After a month of delay, the fifth round of North American Free Trade Agreement re-negotiations take place later this week in Mexico.
And the talks have gotten, to no one’s surprise, downright frosty if not ugly. At the end of the fourth round, key negotiators were directly snipping at one another at the concluding press conference.
Mexican and Canadian negotiators strongly rejected U.S. proposals on seasonal produce and dairy, leading U.S. Trade Representative Robert Lighthizer to huffily declare how “everyone has to give up a little bit of candy.”
Not to be outdone, Mexican Economy Minister Ildefonso Guajardo said “Yes we want an agreement, yes we want to find a win-win situation, but this won’t be at the detriment to our national interests,”
The numbers don’t lie.
For example, in 2016 Mexico purchased almost $18 billion in U.S. Agricultural products, including $1.5 billion in soybeans, $1.3 billion in pork, $1.2 billion in dairy products and a whopping $2.5 billion in corn.
But for Lighthizer and his cadre of White House policy wonks that ain’t good enough because they say NAFTA has created an overall U.S. trade deficit, the success of U.S. ag be damned.
The truth is that Mexico up until now relied heavily on the U.S to feed its population to the detriment of its long-term food security.
But in recent months, Mexico is seeking out new agricultural trading partners, especially with Argentina and Brazil to provide beef, soybeans, and wheat.
Mexico clearly is hedging its bets that the NAFTA talks will fail and the U.S. will withdraw from the agreement.
And U.S. Big Ag is also becoming increasingly doubtful of a successful conclusion to the NAFTA talks.
After watching four rounds of nothing-burger negotiation when it comes to agricultural trade policy, the American Soybean Association publicly voiced its fear that the POTUS and Lighthizer are politically preparing the way for a NAFTA withdraw.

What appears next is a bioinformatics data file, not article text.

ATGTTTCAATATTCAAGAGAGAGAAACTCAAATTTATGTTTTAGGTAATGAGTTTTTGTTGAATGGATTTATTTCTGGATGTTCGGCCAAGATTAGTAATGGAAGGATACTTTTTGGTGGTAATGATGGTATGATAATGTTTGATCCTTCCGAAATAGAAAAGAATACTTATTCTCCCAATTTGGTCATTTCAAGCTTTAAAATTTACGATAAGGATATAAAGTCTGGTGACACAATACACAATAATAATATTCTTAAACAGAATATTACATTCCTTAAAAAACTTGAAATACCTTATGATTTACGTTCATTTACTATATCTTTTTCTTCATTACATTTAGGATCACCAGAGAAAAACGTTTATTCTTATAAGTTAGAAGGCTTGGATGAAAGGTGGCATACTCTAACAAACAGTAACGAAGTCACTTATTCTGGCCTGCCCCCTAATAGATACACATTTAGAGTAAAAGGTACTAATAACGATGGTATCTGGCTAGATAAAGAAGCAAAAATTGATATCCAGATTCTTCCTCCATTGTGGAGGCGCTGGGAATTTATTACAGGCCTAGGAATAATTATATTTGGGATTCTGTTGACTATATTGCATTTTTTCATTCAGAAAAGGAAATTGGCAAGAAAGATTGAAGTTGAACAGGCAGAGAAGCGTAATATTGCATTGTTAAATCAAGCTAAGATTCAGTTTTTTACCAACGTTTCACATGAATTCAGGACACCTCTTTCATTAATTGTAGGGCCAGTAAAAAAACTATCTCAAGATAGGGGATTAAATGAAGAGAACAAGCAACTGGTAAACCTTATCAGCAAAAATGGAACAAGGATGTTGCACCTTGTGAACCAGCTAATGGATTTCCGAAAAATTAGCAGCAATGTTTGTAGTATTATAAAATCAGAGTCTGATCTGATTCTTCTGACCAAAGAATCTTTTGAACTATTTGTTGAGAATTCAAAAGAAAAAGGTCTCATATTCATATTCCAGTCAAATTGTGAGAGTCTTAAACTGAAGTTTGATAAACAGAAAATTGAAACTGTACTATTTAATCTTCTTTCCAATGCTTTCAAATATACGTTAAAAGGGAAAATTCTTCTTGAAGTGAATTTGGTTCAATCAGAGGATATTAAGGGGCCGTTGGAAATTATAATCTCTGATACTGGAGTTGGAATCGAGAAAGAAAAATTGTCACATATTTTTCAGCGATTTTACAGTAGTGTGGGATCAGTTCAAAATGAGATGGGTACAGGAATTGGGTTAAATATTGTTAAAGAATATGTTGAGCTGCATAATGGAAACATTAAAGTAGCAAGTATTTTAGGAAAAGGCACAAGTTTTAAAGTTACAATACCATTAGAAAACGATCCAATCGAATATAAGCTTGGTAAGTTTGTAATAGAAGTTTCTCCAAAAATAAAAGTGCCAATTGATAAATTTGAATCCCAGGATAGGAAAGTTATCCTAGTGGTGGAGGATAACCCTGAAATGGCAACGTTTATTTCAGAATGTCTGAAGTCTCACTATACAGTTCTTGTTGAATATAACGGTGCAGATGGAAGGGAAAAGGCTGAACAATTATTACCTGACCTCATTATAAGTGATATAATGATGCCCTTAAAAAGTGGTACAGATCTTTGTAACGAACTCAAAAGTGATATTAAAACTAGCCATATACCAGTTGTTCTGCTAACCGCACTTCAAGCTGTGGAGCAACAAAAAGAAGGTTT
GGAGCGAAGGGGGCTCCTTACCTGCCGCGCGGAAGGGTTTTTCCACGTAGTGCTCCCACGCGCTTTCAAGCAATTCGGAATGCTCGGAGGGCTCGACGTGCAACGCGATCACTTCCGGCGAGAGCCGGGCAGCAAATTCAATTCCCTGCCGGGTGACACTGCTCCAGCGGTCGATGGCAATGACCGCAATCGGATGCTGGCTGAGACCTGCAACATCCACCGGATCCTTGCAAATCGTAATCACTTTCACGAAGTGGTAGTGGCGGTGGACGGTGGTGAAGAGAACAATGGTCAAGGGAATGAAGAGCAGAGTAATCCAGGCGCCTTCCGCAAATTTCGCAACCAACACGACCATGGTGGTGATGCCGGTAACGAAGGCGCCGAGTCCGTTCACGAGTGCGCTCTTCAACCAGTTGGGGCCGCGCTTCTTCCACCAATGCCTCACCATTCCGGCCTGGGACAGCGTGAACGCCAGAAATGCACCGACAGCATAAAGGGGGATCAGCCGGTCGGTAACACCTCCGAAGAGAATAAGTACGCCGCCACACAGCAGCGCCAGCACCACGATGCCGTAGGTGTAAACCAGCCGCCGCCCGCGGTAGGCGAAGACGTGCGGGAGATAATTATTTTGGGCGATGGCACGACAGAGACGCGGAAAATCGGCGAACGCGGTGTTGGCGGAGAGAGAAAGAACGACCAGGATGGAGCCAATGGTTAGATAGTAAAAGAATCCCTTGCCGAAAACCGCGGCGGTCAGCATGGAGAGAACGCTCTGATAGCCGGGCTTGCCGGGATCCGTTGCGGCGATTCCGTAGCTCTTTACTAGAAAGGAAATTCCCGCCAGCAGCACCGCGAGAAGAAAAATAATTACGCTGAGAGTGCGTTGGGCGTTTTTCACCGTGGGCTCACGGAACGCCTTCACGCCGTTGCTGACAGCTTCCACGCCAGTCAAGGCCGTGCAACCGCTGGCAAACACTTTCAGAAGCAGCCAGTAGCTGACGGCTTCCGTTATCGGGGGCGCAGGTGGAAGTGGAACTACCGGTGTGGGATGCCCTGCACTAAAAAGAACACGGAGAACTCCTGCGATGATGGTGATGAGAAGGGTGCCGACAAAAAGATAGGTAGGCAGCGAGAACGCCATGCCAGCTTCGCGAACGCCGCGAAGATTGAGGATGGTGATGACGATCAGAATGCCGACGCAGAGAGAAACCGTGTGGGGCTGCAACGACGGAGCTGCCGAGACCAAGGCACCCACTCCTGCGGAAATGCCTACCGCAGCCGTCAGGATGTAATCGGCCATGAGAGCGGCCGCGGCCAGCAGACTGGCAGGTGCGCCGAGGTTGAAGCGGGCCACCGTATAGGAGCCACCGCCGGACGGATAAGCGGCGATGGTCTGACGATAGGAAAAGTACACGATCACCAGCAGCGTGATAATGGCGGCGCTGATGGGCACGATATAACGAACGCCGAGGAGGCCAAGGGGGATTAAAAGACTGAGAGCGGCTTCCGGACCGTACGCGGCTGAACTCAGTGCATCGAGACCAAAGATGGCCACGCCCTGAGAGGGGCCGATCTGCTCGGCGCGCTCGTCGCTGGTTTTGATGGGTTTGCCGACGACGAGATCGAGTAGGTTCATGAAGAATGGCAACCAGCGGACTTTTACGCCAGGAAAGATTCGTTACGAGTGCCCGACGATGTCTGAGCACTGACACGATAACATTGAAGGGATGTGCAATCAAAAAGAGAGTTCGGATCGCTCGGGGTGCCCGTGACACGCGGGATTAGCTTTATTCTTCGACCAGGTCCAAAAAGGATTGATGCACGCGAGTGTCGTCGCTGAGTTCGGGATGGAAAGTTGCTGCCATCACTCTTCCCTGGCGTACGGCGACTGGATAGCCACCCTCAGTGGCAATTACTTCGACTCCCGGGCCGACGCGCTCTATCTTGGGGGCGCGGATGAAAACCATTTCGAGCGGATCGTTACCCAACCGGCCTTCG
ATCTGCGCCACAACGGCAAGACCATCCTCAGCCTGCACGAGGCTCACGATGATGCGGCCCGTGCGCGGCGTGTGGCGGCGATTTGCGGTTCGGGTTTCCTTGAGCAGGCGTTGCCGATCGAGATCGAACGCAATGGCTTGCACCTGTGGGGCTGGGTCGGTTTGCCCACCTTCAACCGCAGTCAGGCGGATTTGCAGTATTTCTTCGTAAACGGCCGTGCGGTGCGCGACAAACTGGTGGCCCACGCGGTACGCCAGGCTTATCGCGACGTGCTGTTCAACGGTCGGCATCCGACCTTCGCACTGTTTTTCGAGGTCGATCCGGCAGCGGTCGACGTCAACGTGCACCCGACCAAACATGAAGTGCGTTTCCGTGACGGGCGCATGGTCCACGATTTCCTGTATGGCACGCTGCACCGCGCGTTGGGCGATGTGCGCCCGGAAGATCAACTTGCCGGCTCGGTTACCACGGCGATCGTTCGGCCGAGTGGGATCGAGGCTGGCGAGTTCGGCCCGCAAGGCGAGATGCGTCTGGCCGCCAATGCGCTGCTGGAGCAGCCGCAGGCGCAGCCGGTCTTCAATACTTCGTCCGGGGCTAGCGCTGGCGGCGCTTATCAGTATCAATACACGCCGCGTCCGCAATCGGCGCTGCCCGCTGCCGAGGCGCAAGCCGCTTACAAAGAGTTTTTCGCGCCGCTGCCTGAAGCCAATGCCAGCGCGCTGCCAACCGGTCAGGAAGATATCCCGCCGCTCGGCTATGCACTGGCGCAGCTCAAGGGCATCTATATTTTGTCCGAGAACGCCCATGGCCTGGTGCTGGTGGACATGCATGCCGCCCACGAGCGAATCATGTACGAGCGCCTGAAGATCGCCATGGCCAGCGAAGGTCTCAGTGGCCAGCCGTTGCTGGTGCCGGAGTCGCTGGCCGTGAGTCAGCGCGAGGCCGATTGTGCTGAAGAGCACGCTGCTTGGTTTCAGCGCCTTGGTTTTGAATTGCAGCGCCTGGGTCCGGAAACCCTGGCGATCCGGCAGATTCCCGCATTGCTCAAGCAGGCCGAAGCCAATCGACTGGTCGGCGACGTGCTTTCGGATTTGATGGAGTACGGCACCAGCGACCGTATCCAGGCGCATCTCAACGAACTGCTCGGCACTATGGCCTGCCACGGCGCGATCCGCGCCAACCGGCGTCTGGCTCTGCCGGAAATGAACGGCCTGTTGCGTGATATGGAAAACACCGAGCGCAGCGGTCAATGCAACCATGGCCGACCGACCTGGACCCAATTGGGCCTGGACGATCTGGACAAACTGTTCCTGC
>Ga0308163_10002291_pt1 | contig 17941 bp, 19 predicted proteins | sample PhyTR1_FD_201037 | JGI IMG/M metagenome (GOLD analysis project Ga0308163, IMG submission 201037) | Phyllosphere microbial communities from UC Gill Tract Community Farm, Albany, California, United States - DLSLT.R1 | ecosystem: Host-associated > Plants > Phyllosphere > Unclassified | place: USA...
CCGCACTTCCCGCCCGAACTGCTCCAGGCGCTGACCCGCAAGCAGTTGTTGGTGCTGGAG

Deep divisions remain on non-agricultural issues including anti-corruption policies, digital trade, and intellectual property rights.
And if answers to those issues are not found soon, U.S. ag becomes a loser Bigly.
I think the NAFTA negotiations are reaching a tipping point. If the U.S. continues to judge the merits of NAFTA re-negotiators primarily on whether or not it creates a U.S. trade deficit, the deal will collapse.
Mexico is preparing to move on. Canada believes a deal is still possible, but only if the U.S. drops winner-take-all negotiating tactics.
Something positive must come out of this week’s fifth round of NAFTA talks to give U.S. ag interests hope that the White House won’t mess up what has been a very good deal for American farmers.
About Dave Dickey
Dickey spent nearly 30 years at University of Illinois at Urbana-Champaign’s NPR member station WILL-AM 580 where he won a dozen Associated Press awards for his reporting. For 13 years, he directed Illinois Public Media’s agriculture programming. His weekly column for Big Ag Watch covers agriculture and related issues including politics, government, environment and labor. Email him at firstname.lastname@example.org.
This column reflects the writer’s own opinions and not those of Big Ag Watch.